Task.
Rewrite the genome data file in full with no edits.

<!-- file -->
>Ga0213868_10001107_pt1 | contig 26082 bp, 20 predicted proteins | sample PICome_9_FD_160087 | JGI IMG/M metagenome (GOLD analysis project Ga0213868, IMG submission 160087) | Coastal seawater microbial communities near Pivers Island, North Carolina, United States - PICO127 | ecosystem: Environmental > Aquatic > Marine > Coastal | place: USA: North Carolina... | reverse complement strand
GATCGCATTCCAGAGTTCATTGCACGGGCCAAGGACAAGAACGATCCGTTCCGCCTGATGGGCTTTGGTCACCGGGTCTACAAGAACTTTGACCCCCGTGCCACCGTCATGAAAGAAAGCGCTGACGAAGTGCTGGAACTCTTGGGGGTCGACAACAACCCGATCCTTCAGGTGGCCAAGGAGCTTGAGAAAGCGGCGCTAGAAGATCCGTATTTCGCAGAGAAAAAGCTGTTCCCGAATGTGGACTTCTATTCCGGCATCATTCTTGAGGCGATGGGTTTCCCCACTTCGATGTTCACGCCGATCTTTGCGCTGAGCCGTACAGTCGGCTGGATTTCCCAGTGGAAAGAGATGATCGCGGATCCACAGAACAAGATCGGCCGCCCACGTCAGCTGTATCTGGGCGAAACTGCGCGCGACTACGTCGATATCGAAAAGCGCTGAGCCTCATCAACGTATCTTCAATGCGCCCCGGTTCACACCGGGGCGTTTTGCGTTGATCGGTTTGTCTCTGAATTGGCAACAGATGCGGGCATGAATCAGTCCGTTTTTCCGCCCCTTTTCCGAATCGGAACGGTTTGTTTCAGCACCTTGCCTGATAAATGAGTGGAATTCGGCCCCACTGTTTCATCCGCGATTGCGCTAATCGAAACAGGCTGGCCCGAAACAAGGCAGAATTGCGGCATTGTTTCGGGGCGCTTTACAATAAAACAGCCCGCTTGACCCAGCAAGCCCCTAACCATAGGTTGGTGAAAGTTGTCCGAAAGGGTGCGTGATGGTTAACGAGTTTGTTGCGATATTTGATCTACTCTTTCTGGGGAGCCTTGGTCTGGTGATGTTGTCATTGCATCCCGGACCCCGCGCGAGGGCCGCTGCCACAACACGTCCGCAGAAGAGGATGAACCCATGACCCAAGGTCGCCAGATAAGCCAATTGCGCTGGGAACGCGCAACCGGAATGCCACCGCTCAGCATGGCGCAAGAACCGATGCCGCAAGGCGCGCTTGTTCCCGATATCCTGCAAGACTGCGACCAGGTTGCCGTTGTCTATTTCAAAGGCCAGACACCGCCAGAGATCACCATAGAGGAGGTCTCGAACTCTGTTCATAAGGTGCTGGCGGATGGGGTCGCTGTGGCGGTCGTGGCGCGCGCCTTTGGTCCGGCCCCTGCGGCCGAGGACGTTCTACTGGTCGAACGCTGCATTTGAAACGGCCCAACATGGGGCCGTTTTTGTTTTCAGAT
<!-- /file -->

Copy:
>Ga0213868_10001107_pt1 | contig 26082 bp, 20 predicted proteins | sample PICome_9_FD_160087 | JGI IMG/M metagenome (GOLD analysis project Ga0213868, IMG submission 160087) | Coastal seawater microbial communities near Pivers Island, North Carolina, United States - PICO127 | ecosystem: Environmental > Aquatic > Marine > Coastal | place: USA: North Carolina... | reverse complement strand
GATCGCATTCCAGAGTTCATTGCACGGGCCAAGGACAAGAACGATCCGTTCCGCCTGATGGGCTTTGGTCACCGGGTCTACAAGAACTTTGACCCCCGTGCCACCGTCATGAAAGAAAGCGCTGACGAAGTGCTGGAACTCTTGGGGGTCGACAACAACCCGATCCTTCAGGTGGCCAAGGAGCTTGAGAAAGCGGCGCTAGAAGATCCGTATTTCGCAGAGAAAAAGCTGTTCCCGAATGTGGACTTCTATTCCGGCATCATTCTTGAGGCGATGGGTTTCCCCACTTCGATGTTCACGCCGATCTTTGCGCTGAGCCGTACAGTCGGCTGGATTTCCCAGTGGAAAGAGATGATCGCGGATCCACAGAACAAGATCGGCCGCCCACGTCAGCTGTATCTGGGCGAAACTGCGCGCGACTACGTCGATATCGAAAAGCGCTGAGCCTCATCAACGTATCTTCAATGCGCCCCGGTTCACACCGGGGCGTTTTGCGTTGATCGGTTTGTCTCTGAATTGGCAACAGATGCGGGCATGAATCAGTCCGTTTTTCCGCCCCTTTTCCGAATCGGAACGGTTTGTTTCAGCACCTTGCCTGATAAATGAGTGGAATTCGGCCCCACTGTTTCATCCGCGATTGCGCTAATCGAAACAGGCTGGCCCGAAACAAGGCAGAATTGCGGCATTGTTTCGGGGCGCTTTACAATAAAACAGCCCGCTTGACCCAGCAAGCCCCTAACCATAGGTTGGTGAAAGTTGTCCGAAAGGGTGCGTGATGGTTAACGAGTTTGTTGCGATATTTGATCTACTCTTTCTGGGGAGCCTTGGTCTGGTGATGTTGTCATTGCATCCCGGACCCCGCGCGAGGGCCGCTGCCACAACACGTCCGCAGAAGAGGATGAACCCATGACCCAAGGTCGCCAGATAAGCCAATTGCGCTGGGAACGCGCAACCGGAATGCCACCGCTCAGCATGGCGCAAGAACCGATGCCGCAAGGCGCGCTTGTTCCCGATATCCTGCAAGACTGCGACCAGGTTGCCGTTGTCTATTTCAAAGGCCAGACACCGCCAGAGATCACCATAGAGGAGGTCTCGAACTCTGTTCATAAGGTGCTGGCGGATGGGGTCGCTGTGGCGGTCGTGGCGCGCGCCTTTGGTCCGGCCCCTGCGGCCGAGGACGTTCTACTGGTCGAACGCTGCATTTGAAACGGCCCAACATGGGGCCGTTTTTGTTTTCAGAT